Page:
For what concerns the moving phantom acquisitions, the same CT and the CT-derived µMap of the static acquisition were used in the MATLAB tool for all the acquisitions. In addition, the registration-related shifting was performed by considering the slice adjacent to the lowest point of the lungs insert on the CIRS phantom as the upper point of the hepatic dome on the µMap.

### 2.5 Absorbed dose distributions calculation

The SPECT images (using the projection images before and after the application of the MATLAB tool, i.e., uncorrected and corrected, respectively) for both the phantom and patients studies were reconstructed in Xeleris (GE Healthcare, Milwaukee, USA) and subsequently imported in MIM software for the absorbed dose distribution calculation. For the following analyses, the subscripts s, m and c indicate the static, the uncorrected moving and the corrected moving setups, respectively (e.g., SPECTc corresponds to the tool-corrected SPECTm image). Patients images consisted of SPECTm and SPECTc only as images without respiratory motion were not available.
The absorbed dose distributions were calculated by the MIM software using a workflow based on the local deposition method (LDM), assuming to fill the 3D-printed sphere used in the phantom study with 1 GBq of 90Y in a relative calibration approach. For patients study, the clinically administrated activities were used in the absorbed dose calculation, using the same MIM workflow with LDM and relative calibration approach. A local density correction was applied to the lungs and lungs-2 cm VOIs, assuming a uniform density of 0.33 g/cm3, being the LDM workflow based on the assumption of a uniform water-like density of 1 g/cm3.

### 2.6 Evaluation of the absorbed dose distributions

To quantify the agreement between absorbed dose distributions obtained from SPECTm and SPECTc (i.e., $Dm$ and $Dc$, respectively) versus SPECTs (i.e., $Ds$) in the phantom study, the gamma index values [
• Low D.A.
• Harms W.B.
• Mutic S.
• Purdy J.A.
A technique for the quantitative evaluation of dose distributions.
] were calculated. The gamma index method is currently adopted in external beam radiotherapy and quantifies the agreement between an evaluated and a reference absorbed dose distributions by simultaneously considering the percentage dose difference (DD) and the distance to agreement (DTA). The Euclidean distance $Γ(r1,r2)$ between two points in the evaluated and in the reference absorbed dose distributions ($r1$ and $r2$, respectively) is computed in a 4-dimensional space renormalized by the DD and DTA criteria ($δr$ and $δD$, respectively), i.e.:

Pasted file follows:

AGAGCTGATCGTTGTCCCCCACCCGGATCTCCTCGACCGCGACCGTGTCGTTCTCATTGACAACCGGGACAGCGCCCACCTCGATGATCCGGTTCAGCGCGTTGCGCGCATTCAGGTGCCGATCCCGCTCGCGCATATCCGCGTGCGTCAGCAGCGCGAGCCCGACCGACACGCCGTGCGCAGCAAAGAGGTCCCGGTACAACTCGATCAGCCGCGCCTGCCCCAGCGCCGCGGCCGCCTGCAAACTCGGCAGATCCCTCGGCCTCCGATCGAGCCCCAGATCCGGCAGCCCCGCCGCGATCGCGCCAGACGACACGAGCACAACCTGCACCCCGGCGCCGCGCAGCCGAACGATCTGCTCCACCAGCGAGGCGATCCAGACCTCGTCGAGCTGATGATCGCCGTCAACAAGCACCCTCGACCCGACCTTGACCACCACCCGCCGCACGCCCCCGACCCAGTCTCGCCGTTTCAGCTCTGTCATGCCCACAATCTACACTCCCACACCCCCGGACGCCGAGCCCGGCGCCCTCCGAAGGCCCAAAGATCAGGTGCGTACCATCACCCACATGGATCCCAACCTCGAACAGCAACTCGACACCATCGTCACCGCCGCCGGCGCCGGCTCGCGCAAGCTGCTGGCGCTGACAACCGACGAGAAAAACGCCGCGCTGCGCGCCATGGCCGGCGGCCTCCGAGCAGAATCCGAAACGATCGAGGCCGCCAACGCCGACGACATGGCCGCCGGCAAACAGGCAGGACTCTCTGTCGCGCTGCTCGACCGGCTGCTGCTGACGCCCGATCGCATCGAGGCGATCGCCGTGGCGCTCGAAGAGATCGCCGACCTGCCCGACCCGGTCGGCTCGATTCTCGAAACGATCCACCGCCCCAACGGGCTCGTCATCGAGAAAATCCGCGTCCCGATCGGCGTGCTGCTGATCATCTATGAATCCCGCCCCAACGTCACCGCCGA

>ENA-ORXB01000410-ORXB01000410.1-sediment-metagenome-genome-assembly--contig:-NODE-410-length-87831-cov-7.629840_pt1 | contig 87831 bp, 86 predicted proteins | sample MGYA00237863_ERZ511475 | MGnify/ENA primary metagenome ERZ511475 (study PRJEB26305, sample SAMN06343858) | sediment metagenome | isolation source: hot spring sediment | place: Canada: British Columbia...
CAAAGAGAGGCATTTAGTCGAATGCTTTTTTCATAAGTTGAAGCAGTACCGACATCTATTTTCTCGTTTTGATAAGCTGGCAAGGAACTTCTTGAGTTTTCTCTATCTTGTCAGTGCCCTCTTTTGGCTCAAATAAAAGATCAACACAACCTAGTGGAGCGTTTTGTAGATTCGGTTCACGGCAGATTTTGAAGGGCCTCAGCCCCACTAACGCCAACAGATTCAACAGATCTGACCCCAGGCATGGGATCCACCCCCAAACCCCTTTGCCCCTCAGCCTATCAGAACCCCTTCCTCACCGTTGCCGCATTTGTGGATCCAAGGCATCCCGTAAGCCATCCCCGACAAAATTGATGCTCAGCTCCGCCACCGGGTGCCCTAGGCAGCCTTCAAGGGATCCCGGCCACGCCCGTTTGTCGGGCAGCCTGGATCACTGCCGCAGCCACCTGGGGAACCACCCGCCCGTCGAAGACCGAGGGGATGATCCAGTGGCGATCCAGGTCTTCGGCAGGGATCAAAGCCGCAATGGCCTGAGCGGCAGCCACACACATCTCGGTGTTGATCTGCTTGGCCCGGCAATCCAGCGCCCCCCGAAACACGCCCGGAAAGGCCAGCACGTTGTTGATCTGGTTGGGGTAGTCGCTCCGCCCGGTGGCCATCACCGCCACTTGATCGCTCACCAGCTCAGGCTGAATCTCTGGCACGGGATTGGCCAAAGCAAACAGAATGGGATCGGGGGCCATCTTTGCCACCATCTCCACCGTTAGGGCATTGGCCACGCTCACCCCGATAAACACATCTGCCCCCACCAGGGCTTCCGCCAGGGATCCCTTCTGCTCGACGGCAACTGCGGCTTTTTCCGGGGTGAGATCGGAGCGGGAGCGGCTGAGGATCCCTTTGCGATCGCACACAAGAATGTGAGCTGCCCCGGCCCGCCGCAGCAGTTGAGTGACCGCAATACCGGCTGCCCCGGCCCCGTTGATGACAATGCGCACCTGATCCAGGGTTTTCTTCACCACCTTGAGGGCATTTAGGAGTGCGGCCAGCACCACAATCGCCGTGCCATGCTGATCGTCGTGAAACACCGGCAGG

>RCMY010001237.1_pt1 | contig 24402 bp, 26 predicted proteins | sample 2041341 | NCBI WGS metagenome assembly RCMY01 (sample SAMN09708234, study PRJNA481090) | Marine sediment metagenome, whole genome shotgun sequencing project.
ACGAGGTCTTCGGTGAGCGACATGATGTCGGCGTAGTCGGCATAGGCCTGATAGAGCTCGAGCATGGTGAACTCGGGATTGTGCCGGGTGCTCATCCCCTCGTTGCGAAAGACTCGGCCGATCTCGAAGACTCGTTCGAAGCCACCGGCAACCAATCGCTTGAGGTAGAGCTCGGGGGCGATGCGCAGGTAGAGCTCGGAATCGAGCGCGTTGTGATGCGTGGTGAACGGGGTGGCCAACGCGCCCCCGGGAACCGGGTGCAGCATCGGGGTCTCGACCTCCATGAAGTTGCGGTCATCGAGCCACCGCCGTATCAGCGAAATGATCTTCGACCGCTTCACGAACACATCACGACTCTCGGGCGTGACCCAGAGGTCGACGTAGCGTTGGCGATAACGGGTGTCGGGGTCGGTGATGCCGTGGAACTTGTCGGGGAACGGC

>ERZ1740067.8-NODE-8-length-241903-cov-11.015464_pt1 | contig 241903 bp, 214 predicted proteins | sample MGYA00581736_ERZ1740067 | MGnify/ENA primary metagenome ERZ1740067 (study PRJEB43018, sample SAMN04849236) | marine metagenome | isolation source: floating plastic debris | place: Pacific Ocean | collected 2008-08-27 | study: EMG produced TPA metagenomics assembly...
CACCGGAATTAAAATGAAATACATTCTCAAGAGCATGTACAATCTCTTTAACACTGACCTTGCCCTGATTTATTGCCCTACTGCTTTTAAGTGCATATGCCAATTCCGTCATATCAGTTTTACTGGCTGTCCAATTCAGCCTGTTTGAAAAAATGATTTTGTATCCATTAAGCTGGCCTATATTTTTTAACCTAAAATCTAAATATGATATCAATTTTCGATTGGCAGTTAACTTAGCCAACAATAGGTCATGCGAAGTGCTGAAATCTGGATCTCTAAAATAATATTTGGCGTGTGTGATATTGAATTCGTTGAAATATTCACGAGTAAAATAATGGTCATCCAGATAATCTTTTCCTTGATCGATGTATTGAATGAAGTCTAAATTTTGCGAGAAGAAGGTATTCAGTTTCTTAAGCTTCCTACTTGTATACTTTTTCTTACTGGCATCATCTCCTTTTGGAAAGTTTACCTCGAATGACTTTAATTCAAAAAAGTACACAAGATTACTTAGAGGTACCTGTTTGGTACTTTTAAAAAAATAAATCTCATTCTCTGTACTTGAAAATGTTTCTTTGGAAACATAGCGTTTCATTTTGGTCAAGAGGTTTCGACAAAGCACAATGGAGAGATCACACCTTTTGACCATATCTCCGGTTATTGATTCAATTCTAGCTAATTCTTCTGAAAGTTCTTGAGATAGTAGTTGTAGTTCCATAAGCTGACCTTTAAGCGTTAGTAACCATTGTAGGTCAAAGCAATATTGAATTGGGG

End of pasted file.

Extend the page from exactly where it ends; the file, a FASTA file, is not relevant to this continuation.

$Γr1,r2=Δrr1,r22δr2+ΔDr1,r22δD2$

Where $Δrr1,r2$ and $ΔDr1,r2$ are the geometric distance and the absorbed dose difference between $r1$ and $r2$, respectively [
• Hussein M.
• Clark C.H.
• Nisbet A.
Challenges in calculation of the gamma index in radiotherapy - Towards good practice.
].
The gamma index is then taken for each point of the reference absorbed dose distribution as the minimum distance in the renormalized space over all the evaluated points, i.e.,
$γr2=minΓr1,r2∀r1$

$γ$ values between 0 and 1 indicate that the comparison passed with respect to the dose and distance criteria, while values>1 indicate failure [
• Miften M.
• Olch A.
• Mihailidis D.
• Moran J.
• Pawlicki T.
• Molineu A.
• et al.
Tolerance limits and methodologies for IMRT measurement-based verification QA: Recommendations of AAPM Task Group No. 218.
]. The $γ$-passing rate indicates the percentage of points satisfying the condition $γr2<1$. The global normalization was applied, in which the DD is normalized using the same value for all point pairs. The δr and δD criteria were fixed to voxel size (4.42 mm) and 5% of the maximum of the reference absorbed dose distribution, respectively, as in [
• Maughan N.M.
• Garcia‐Ramirez J.
• Arpidone M.
• Swallen A.
• Laforest R.
• Goddu S.M.
• et al.
Validation of post-treatment PET-based dosimetry software for hepatic radioembolization of Yttrium-90 microspheres.
]. A dose threshold of 1 Gy on the reference absorbed dose distribution was set to exclude low-dose areas which had little clinical relevance but could significantly affect the results of the $γ$-analysis.
The gamma index was calculated in different volumes (i.e., liver, lungs and the union of liver and lungs). We assumed 90% and 95% as acceptable and optimal cut-off levels for gamma index, respectively, as reported in the AAPM TG 218 recommendations [
• Miften M.
• Olch A.
• Mihailidis D.
• Moran J.
• Pawlicki T.
• Molineu A.
• et al.
Tolerance limits and methodologies for IMRT measurement-based verification QA: Recommendations of AAPM Task Group No. 218.